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Moline prepares for census count

Moline prepares for census count

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Moline is gearing up for the 2020 Census, trying to make sure every possible resident is counted. 

Accurate population counts can mean more federal funds for states and municipalities and determines how many seats in Congress each state receives. City officials stressed the need to make sure every effort is made for full participation in the census. 

During Tuesday's committee of the whole meeting, Interim City Administrator J.D. Schulte said the Moline Public Library will help communicate the importance of the census and how the government distributes $675 billion in funds to states. 

"That's real money with how those allocations get distributed," Schulte said. "It is very, very important that every opportunity Moline has to get our residents counted is put out in front of them. We need to make sure people get reminded."

According to the United States Census Bureau, paper ballots will be mailed to households in mid March. Residents can respond one of three ways: by paper ballot; online; or by phone. Households will have until April 1 to respond, but census workers will work through August contacting non-responsive households.

Updated population counts will be sent to the president Dec. 31. Redistricting data will be sent to all 50 states by March 31.

Moline Mayor Stephanie Acri said the city has formed a Complete Count Committee to help ensure residents understand the value of participating in the census. She said committee members will help focus on difficult-to-count neighborhoods.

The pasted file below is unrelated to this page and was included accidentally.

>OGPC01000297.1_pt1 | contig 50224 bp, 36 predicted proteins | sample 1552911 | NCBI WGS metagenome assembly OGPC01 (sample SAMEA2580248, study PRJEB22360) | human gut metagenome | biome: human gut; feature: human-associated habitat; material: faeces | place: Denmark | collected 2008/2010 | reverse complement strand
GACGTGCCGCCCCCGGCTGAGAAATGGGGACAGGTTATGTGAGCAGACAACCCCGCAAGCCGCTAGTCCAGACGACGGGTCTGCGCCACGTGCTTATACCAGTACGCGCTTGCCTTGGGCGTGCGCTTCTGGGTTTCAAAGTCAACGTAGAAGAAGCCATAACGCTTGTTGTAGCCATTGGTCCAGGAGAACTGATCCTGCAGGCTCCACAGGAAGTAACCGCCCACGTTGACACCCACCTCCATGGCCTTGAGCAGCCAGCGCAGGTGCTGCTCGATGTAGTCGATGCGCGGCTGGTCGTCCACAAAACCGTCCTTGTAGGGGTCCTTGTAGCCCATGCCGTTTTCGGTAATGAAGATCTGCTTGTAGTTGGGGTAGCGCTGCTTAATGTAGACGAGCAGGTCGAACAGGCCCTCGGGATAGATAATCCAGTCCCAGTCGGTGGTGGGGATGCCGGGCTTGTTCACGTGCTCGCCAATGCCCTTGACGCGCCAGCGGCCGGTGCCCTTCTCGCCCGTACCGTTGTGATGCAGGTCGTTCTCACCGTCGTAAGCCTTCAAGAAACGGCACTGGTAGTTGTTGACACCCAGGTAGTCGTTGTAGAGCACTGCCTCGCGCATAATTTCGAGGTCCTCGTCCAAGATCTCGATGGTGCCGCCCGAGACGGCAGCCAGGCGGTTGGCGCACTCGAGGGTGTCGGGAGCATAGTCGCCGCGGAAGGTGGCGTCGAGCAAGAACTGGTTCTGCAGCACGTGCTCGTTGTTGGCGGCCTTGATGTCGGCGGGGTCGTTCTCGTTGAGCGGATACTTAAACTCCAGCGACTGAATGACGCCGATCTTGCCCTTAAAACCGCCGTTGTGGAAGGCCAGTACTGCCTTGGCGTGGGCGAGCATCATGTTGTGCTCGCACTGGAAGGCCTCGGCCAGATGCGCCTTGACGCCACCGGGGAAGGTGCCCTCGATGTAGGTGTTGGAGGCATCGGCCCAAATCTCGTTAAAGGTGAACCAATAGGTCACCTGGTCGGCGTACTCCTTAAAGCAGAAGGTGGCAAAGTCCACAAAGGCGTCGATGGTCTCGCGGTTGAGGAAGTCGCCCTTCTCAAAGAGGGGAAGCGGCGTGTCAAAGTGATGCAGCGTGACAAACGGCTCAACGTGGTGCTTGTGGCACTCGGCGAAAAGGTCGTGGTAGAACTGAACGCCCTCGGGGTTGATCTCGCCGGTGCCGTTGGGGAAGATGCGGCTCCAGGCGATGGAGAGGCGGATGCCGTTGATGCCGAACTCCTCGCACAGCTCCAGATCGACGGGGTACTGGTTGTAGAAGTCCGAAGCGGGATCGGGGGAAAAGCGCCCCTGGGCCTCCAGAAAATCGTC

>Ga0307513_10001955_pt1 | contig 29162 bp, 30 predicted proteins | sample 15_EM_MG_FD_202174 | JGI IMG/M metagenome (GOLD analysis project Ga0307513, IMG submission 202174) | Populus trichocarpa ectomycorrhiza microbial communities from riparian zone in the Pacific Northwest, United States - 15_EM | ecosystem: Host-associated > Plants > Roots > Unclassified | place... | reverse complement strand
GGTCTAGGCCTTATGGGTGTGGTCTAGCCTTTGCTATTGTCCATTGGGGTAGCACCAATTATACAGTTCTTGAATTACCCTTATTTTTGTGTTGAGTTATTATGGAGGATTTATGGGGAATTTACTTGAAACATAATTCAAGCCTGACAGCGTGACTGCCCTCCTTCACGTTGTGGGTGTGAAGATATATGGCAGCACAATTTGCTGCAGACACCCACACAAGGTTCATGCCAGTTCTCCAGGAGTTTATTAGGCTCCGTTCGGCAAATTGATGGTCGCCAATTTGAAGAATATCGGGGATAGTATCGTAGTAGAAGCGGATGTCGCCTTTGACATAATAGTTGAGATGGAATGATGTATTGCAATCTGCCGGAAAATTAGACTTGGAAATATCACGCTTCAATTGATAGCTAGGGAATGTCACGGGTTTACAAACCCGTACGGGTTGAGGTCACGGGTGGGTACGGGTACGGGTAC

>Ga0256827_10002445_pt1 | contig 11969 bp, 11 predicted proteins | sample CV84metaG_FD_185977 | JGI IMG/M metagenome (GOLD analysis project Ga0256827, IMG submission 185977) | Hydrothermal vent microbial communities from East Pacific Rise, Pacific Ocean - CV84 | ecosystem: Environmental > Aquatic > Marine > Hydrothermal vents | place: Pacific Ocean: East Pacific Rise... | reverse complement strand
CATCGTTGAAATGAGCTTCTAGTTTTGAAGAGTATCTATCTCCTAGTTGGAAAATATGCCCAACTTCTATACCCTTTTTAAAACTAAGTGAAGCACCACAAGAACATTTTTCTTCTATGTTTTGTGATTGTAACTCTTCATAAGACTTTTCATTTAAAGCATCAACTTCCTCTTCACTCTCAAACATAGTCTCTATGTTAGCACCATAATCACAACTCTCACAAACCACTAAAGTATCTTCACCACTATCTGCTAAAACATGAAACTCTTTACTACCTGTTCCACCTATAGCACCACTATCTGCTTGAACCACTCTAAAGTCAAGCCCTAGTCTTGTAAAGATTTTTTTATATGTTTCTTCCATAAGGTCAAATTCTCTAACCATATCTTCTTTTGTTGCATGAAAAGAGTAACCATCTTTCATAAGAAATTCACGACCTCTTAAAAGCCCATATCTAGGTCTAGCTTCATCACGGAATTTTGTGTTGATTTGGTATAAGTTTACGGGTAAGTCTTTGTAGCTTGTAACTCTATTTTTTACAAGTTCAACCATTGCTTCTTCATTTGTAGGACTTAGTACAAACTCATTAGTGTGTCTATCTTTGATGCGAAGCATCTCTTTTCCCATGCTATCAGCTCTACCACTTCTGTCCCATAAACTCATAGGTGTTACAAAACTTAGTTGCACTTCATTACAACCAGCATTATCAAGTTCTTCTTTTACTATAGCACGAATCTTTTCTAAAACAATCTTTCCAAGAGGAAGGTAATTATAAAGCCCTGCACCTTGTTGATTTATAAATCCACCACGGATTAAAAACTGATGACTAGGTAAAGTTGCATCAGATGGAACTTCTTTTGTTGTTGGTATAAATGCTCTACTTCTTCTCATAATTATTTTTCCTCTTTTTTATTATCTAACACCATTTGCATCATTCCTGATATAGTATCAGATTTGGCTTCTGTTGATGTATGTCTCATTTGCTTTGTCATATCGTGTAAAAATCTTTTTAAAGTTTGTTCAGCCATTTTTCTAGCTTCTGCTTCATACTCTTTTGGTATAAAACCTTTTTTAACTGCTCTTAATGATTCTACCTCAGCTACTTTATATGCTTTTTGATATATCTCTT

Acric said the most difficult-to-count area is the Floreciente neighborhood between 1st Street and 10th Street and River Drive and 7th Avenue. 

"Other individuals difficult to count are young children, racial and ethnic minorities, non-English speakers, low-income persons and persons who distrust government," Acri said. "When you see us doing outreach in the community, we are trying to focus on those groups."

Schulte said the city is using mobile billboards of the "We Count" census logo on sanitation trucks and other city vehicles to get the word out. He said some logos also will be translated into Spanish. 

"We travel past 15,800 homes each week in the community," he said. 

Alderman At-Large Sonia Berg suggested the "We Count" logo and other census materials should be translated into French considering the number of Togolese immigrants living in the area, whose native language is French. 

"There are efforts that are specific to our immigrant population and the organizations that lead on that," Acri said. "There are also specific efforts for our homeless and all sorts of programming established to address those specific needs. 

"People who are in nursing homes and college; there are different population issues."

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